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90s Slang You Should Know


[langk] /læŋk/
adjective, lanker, lankest.
(of plants) unduly long and slender:
lank grass; lank, leafless trees.
(of hair) straight and limp; without spring or curl.
lean; gaunt; thin.
Origin of lank
before 1000; Middle English lanc, Old English hlanc; akin to Old High German hlanca loin, side. Cf. flank
Related forms
lankly, adverb
lankness, noun Unabridged
Based on the Random House Dictionary, © Random House, Inc. 2017.
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Examples from the Web for lank
Historical Examples
  • The lank man leaned forward and whispered some remonstrance in the ear of the young fellow, but his suggestion was waved aside.

    Oh, You Tex! William Macleod Raine
  • He had gone to a barber, and his lank hair had been artistically curled.

    Caught In The Net Emile Gaboriau
  • Charlie was indicating a lank stranger who was leaning on the bar, and talking to a dozen men who had gathered about him.

    The Road Builders Samuel Merwin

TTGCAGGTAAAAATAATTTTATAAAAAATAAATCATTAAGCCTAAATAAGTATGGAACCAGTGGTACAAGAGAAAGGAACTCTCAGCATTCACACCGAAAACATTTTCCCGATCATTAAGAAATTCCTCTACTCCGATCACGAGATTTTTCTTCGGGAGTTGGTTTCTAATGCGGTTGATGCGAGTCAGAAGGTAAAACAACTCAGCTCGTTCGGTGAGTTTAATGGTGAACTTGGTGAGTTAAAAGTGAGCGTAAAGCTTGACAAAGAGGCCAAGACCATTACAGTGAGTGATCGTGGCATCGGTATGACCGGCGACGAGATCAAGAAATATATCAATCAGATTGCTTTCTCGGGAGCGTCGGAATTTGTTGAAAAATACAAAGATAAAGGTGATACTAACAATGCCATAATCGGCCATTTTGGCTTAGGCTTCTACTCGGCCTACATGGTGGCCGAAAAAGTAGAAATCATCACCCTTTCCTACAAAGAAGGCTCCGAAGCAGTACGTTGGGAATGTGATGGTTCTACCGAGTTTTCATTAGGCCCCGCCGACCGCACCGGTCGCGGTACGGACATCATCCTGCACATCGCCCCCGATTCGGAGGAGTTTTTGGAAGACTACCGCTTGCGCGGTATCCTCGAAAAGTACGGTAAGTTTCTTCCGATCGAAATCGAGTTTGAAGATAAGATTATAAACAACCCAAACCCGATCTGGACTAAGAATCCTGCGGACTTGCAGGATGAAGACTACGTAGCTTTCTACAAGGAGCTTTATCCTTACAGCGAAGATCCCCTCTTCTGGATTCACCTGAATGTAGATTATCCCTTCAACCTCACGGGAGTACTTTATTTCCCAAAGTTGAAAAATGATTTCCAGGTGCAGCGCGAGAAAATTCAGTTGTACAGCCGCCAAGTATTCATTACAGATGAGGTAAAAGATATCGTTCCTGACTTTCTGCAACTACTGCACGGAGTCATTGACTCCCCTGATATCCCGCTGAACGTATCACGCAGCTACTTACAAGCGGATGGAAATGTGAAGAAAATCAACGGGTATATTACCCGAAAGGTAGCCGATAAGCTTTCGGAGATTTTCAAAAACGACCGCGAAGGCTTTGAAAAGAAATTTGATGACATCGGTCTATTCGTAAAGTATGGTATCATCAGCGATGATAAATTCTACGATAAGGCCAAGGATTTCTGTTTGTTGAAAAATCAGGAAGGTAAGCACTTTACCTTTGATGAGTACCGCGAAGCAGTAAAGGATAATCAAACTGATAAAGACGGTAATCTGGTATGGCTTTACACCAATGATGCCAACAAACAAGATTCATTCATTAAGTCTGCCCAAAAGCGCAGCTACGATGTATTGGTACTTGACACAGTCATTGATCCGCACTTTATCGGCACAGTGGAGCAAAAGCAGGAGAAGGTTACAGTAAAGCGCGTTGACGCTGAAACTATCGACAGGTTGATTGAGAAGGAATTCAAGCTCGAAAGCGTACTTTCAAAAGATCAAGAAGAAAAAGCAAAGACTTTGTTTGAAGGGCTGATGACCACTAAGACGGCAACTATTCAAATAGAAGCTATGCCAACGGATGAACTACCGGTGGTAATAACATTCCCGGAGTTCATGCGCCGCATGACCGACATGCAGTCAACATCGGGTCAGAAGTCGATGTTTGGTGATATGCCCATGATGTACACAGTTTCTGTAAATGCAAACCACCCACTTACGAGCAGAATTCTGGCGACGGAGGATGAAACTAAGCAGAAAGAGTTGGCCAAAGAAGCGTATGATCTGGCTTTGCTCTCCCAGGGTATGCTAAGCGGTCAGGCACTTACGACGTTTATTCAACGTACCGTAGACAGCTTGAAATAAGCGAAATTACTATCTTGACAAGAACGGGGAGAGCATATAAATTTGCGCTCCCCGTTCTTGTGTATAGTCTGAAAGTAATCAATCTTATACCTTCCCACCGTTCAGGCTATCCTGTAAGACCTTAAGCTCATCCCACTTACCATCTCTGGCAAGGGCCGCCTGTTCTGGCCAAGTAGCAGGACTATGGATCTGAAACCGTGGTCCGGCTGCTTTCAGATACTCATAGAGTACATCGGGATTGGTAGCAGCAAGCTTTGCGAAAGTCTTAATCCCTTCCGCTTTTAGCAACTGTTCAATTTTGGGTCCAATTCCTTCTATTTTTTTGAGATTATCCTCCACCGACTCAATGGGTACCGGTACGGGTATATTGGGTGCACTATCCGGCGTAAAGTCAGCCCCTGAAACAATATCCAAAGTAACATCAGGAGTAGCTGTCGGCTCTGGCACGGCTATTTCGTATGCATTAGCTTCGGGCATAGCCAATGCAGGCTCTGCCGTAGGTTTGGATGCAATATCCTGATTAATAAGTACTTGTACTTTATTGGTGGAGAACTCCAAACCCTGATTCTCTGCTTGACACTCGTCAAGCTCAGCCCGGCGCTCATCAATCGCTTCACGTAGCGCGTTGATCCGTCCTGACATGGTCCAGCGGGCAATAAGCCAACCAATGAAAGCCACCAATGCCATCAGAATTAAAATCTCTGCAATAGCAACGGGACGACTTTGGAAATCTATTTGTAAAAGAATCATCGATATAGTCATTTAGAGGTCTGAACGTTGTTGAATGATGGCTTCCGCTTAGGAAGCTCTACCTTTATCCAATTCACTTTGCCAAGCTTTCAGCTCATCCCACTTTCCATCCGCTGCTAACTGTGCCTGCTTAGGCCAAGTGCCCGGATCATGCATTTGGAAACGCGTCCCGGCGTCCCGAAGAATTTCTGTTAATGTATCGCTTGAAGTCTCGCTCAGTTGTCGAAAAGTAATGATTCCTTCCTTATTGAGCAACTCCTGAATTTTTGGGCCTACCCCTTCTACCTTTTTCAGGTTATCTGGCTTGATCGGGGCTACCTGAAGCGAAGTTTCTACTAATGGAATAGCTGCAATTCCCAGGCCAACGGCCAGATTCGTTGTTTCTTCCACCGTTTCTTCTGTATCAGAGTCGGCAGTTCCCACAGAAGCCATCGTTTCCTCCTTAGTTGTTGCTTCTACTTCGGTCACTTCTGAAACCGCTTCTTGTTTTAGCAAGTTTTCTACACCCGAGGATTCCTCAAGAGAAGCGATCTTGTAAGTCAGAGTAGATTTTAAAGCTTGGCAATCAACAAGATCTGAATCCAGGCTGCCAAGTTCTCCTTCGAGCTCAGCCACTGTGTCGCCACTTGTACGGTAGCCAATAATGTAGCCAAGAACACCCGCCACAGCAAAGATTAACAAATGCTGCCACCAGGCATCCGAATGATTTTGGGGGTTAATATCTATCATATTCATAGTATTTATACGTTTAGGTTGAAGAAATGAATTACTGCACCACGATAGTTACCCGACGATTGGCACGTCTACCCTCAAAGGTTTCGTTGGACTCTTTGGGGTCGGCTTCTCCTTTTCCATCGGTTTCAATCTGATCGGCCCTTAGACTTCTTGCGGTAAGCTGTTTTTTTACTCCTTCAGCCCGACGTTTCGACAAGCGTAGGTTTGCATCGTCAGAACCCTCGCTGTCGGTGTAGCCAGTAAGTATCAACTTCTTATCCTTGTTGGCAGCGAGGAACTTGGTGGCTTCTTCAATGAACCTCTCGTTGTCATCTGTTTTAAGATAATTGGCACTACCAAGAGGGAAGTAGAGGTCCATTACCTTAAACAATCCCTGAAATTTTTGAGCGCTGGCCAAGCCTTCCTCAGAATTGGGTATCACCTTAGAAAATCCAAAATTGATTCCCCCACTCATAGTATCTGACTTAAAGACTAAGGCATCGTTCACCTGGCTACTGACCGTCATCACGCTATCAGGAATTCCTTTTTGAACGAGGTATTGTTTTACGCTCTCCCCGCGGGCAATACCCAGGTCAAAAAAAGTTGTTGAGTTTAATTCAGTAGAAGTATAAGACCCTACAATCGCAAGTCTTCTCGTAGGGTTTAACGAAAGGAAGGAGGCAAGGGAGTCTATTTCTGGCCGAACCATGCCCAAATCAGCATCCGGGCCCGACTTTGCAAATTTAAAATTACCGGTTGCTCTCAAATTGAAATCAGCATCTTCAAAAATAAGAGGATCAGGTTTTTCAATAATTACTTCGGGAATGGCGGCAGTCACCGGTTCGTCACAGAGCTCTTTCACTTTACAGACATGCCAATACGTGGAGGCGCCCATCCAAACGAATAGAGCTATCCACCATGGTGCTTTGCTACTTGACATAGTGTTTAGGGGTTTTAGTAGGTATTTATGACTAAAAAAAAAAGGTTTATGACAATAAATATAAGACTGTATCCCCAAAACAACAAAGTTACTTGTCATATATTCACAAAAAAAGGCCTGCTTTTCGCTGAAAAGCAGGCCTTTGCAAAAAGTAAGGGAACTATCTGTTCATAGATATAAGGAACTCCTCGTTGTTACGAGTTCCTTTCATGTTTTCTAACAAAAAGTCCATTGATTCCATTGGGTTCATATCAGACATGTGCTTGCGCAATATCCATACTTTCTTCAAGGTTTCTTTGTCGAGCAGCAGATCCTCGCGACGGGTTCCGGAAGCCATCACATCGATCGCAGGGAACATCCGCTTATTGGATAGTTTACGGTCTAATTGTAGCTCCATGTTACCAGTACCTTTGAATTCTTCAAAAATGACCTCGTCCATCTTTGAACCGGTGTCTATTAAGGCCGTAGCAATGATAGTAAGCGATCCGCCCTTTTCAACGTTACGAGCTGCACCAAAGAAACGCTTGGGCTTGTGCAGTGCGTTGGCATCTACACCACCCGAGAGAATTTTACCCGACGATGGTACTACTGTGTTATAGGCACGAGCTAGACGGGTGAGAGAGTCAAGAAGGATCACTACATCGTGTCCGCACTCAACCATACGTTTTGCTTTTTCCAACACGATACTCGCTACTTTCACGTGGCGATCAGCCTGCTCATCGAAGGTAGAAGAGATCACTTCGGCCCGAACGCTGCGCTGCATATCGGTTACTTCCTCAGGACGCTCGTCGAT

• The chair was eased to its four legs, and the lank form appeared in the doorway.

    The Gold Girl James B. Hendryx
  • She was a lank, bare-ribbed, high-boned animal, long-eared like all of her race—for she belonged to the race of Rosinante.

    The War Trail Mayne Reid
  • We knew whose was the lean, lank figure, fitfully revealed, which held it.

    A Sheaf of Corn Mary E. Mann
  • Then Jerome's lank outlines would begin to take on curves and the hungry look would disappear from his face.

    Jerome, A Poor Man Mary E. Wilkins Freeman
  • Perhaps the good Samaritan was lean and lank, and found it hard to live.

  • Our visitor was a lank mortal in flannel shirt, blue cotton overalls, and the ordinary white felt hat of the country.

  • Sim cowered in a corner of the box, with his lank fingers in his long hair.

British Dictionary definitions for lank


long and limp
thin or gaunt
Derived Forms
lankly, adverb
lankness, noun
Word Origin
Old English hlanc loose


adjective, adverb
(South African, informal) a lot; a great deal
Word Origin
perhaps from Afrikaans lank long
Collins English Dictionary - Complete & Unabridged 2012 Digital Edition
© William Collins Sons & Co. Ltd. 1979, 1986 © HarperCollins
Publishers 1998, 2000, 2003, 2005, 2006, 2007, 2009, 2012
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Word Origin and History for lank

Old English hlanc "loose and empty, slender, flaccid," from Proto-Germanic *khlankaz, perhaps from a root meaning "flexible" (cf. German lenken "to bend, turn aside," Old Norse hlykkr "bend, noose, loop"), from PIE root *kleng- "to bend, turn" (see link (n.)). "Some examples may be long adj. with unvoicing of g" ["Middle English Dictionary"]

Online Etymology Dictionary, © 2010 Douglas Harper
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